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1  Politics, Religion, Science, Culture and Humanities / Science, Culture, & Humanities / Re: Music on: June 02, 2010, 10:09:33 AM
Here's one for you. Takes a minute to get rolling, but then.....

2  Politics, Religion, Science, Culture and Humanities / Science, Culture, & Humanities / Re: Music on: May 04, 2010, 11:11:53 AM
Oh I dunno , , , maybe as an extra on one of our DVDs , , ,

Excellent!!!
3  Politics, Religion, Science, Culture and Humanities / Science, Culture, & Humanities / Re: Music on: April 30, 2010, 07:31:29 AM
Crafty - When do we get to hear those 6/8?

OK...a nod to Willie on his birthday. Good for a relaxing time AFTER the training....

4  Politics, Religion, Science, Culture and Humanities / Science, Culture, & Humanities / Re: Music on: April 16, 2010, 08:01:53 AM
CCP - Sorry you've had such a bad experience. The industry is big and multi-faceted. I'm a professional musician (don;t hold it against me - hahaha!) and have not ever come across this sort of thing at all, but then I'm not in Nashville, either. Nor am I a country music artist. She can always write songs & start over, though.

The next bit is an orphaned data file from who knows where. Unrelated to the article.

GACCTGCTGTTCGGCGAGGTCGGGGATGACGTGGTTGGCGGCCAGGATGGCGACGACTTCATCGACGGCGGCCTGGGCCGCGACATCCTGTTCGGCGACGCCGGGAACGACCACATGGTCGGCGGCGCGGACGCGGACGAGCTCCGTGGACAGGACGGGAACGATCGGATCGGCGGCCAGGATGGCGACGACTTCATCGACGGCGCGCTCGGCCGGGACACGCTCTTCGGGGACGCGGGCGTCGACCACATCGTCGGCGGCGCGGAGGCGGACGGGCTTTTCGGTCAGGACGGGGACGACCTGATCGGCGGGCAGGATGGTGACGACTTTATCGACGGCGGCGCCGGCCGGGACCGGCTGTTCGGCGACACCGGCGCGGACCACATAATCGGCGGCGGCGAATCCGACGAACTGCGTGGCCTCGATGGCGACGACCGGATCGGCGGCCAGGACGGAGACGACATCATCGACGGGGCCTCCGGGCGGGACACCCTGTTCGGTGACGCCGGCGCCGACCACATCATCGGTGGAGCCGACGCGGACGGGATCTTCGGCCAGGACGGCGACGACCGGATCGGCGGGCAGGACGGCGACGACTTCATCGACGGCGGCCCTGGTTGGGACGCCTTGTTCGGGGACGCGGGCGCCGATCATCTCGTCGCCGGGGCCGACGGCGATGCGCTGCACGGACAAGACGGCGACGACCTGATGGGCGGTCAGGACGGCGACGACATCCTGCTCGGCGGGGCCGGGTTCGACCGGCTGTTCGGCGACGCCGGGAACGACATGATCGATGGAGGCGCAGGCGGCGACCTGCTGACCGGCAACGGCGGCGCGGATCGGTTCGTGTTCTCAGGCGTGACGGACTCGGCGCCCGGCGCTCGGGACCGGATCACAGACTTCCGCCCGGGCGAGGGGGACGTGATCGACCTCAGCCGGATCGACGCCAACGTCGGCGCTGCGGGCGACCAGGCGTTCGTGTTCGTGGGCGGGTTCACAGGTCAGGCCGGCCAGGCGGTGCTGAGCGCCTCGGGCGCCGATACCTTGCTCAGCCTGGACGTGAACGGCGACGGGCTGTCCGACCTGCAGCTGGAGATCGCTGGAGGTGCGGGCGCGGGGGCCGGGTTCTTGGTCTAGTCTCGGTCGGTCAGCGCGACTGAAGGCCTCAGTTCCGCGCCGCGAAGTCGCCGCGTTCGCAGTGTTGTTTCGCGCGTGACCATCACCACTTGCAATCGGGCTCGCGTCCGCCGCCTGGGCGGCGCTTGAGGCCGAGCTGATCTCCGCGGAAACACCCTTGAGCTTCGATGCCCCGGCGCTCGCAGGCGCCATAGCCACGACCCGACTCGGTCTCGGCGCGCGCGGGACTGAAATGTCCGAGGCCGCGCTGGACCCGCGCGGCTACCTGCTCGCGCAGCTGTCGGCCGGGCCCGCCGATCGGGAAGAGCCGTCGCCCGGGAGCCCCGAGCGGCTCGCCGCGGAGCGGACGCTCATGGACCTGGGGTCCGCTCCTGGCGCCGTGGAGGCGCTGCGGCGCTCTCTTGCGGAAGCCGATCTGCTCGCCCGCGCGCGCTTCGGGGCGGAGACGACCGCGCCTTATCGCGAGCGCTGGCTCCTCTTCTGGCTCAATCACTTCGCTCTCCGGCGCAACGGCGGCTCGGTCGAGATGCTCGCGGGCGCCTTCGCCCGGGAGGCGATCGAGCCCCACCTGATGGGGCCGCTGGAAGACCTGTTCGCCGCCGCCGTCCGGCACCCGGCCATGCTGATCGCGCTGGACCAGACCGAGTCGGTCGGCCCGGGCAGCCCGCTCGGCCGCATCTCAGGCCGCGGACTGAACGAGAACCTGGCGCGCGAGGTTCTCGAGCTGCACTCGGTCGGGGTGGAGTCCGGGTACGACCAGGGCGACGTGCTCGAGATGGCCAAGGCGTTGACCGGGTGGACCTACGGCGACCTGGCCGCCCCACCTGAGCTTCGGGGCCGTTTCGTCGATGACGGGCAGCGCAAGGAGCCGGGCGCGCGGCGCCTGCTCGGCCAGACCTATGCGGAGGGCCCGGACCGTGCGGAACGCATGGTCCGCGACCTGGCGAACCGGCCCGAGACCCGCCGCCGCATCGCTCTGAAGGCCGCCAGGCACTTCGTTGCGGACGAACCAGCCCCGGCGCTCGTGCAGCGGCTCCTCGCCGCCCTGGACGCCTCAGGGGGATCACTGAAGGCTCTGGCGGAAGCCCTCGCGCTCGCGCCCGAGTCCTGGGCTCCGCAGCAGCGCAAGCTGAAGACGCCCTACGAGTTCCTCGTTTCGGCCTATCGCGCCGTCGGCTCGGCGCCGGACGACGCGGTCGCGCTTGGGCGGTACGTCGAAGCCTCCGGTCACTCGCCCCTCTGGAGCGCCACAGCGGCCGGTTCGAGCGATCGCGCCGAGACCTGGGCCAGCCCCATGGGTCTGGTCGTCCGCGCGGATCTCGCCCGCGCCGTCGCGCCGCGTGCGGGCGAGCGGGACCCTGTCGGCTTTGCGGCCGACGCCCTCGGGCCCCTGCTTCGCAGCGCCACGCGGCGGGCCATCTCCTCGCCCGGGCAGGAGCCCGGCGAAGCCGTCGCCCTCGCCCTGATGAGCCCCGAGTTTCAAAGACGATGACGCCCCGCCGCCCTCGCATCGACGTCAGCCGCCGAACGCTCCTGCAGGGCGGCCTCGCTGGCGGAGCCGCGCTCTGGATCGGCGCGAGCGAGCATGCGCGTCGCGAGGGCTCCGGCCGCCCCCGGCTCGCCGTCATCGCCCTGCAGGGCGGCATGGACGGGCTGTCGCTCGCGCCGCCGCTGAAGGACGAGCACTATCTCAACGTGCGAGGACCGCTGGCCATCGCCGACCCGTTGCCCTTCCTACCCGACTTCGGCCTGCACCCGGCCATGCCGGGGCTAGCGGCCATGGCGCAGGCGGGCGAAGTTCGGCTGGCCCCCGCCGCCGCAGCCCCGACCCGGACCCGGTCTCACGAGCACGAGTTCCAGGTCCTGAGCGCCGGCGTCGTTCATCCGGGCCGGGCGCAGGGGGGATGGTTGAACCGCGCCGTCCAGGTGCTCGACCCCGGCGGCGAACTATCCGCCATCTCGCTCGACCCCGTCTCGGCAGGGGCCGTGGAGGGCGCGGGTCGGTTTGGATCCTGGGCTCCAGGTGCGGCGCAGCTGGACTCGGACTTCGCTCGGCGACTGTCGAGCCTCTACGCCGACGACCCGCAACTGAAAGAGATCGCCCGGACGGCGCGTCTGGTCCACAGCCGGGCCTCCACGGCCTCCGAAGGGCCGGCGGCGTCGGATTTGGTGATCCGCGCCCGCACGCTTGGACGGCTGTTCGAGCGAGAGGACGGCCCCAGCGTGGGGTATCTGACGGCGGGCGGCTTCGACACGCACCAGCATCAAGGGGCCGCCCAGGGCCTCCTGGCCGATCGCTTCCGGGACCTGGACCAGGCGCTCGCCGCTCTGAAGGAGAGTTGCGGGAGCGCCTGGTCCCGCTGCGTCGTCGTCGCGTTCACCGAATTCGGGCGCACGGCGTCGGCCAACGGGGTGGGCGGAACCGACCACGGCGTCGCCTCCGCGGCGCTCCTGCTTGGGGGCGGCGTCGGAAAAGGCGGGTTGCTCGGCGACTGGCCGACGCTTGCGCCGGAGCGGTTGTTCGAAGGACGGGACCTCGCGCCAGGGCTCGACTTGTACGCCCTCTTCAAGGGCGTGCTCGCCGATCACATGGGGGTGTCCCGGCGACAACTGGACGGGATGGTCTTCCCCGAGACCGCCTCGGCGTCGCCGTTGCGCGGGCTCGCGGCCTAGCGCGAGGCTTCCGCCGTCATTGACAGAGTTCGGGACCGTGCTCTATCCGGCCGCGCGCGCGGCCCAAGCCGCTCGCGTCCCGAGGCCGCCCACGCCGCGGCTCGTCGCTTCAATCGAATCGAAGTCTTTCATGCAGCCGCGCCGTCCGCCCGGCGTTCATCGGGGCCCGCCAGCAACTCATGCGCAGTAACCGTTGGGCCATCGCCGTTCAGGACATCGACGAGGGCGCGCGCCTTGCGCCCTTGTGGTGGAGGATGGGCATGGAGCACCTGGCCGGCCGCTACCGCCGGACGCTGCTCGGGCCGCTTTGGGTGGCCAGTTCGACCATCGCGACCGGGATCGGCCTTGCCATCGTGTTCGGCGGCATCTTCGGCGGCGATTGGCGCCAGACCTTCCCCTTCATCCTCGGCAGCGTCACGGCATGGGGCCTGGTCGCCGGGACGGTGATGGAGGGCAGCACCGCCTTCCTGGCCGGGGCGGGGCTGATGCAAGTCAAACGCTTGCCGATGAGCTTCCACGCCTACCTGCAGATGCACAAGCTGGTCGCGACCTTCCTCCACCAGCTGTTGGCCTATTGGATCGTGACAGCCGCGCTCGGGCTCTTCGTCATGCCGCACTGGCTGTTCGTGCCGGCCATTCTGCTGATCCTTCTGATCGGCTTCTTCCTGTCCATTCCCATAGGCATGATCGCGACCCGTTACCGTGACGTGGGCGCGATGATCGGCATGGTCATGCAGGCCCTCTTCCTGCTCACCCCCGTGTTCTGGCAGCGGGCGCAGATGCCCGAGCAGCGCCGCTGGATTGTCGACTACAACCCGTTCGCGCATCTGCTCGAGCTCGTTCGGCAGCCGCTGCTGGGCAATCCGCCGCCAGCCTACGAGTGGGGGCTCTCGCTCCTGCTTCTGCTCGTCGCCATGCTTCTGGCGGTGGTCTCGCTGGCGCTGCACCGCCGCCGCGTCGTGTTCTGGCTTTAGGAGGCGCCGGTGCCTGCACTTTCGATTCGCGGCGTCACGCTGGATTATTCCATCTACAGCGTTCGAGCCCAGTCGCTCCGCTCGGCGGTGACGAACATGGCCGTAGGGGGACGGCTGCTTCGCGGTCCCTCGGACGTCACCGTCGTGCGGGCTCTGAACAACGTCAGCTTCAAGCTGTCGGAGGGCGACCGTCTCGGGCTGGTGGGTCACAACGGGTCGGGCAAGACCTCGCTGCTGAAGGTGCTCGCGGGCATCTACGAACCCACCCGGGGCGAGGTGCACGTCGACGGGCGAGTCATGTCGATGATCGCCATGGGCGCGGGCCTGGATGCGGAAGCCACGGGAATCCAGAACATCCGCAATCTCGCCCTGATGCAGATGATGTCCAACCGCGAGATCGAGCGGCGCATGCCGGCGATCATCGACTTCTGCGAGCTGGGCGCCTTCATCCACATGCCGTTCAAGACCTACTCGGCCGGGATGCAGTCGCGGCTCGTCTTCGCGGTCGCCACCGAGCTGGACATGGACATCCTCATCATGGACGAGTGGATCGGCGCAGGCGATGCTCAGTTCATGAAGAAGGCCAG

Robert - A polymeter is when you simultaneously play 2 (or more) different meters, like Steve's 7/8 guitar riff while the drums are playing in 4/4 I mentioned. A polyrhtyhm is simultaneously playing 2 (or more) different rhythms (say, sub-dividing the beat by 2 for one, and sub-dividing the beat by 3 for the other). There are other relationships between rhythms that are just as much fun!

Check out the Robert Johnson song that Rory performs in the other video. Bizarre changes, but there is an underlying thread that attaches them.
5  Politics, Religion, Science, Culture and Humanities / Science, Culture, & Humanities / Re: Libertarian Issues on: April 12, 2010, 08:48:30 AM
Anarchists and libertarians are not the same.

Anarchists can range from "left" (communalists) to "right" (individualist). To somewhat oversimplify, the gripe is not government, it is against heirarchical authority structures in general. As such, "the state" is immediately targeted as bad ju-ju, but so are, say, certain business models & what are viewed as exploitative economic or social systems.

Libertarians also have a wide range of beliefs, but are minarchists, not anarchists, and view government, in the worst light, as a necessary evil.